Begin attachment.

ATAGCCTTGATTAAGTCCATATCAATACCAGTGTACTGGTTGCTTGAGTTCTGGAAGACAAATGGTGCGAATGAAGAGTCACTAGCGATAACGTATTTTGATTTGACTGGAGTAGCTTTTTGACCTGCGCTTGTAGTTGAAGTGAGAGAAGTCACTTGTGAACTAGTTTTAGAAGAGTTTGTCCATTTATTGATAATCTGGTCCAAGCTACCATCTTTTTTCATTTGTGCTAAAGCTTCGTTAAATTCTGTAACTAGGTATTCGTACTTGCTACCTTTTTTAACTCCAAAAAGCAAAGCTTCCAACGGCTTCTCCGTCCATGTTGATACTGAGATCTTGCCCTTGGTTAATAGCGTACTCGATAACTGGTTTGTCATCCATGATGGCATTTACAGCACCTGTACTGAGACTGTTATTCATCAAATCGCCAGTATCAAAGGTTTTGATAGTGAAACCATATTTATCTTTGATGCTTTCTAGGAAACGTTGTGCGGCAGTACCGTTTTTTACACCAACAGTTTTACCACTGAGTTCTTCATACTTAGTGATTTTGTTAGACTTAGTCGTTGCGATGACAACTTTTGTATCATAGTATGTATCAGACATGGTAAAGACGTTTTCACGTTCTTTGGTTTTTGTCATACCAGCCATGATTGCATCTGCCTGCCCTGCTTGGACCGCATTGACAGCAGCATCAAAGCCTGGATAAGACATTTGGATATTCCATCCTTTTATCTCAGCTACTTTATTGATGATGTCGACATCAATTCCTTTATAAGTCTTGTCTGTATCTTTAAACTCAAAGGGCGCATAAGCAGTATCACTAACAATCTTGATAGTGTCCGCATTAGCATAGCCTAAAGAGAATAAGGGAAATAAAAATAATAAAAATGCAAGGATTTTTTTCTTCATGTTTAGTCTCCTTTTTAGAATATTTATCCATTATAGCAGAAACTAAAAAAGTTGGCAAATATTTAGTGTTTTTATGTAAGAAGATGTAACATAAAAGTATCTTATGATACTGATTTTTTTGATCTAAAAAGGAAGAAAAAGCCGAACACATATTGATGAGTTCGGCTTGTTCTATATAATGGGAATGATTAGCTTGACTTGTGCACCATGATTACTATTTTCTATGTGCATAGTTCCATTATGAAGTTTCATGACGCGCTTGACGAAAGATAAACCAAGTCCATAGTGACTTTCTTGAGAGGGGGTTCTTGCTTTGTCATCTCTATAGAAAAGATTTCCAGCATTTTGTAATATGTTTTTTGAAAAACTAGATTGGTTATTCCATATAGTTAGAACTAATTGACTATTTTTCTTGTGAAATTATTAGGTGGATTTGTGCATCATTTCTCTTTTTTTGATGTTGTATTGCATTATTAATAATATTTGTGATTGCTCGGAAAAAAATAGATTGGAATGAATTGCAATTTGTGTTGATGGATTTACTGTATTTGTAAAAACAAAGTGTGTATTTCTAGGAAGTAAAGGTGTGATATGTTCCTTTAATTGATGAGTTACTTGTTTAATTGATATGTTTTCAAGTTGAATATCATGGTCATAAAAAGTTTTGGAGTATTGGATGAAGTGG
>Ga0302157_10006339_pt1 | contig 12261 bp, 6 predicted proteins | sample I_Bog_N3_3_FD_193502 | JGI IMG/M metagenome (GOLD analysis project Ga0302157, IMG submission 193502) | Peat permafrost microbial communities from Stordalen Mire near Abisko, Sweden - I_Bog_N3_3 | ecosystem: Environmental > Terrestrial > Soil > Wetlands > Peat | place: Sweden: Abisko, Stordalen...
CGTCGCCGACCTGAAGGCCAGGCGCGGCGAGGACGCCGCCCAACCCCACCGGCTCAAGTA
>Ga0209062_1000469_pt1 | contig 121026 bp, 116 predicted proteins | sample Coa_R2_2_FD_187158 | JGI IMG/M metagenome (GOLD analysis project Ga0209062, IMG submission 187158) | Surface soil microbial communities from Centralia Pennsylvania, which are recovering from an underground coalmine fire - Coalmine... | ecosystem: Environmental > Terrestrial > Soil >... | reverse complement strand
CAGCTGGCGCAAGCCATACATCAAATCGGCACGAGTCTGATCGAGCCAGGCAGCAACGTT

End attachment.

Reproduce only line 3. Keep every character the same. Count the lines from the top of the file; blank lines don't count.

CGTCGCCGACCTGAAGGCCAGGCGCGGCGAGGACGCCGCCCAACCCCACCGGCTCAAGTA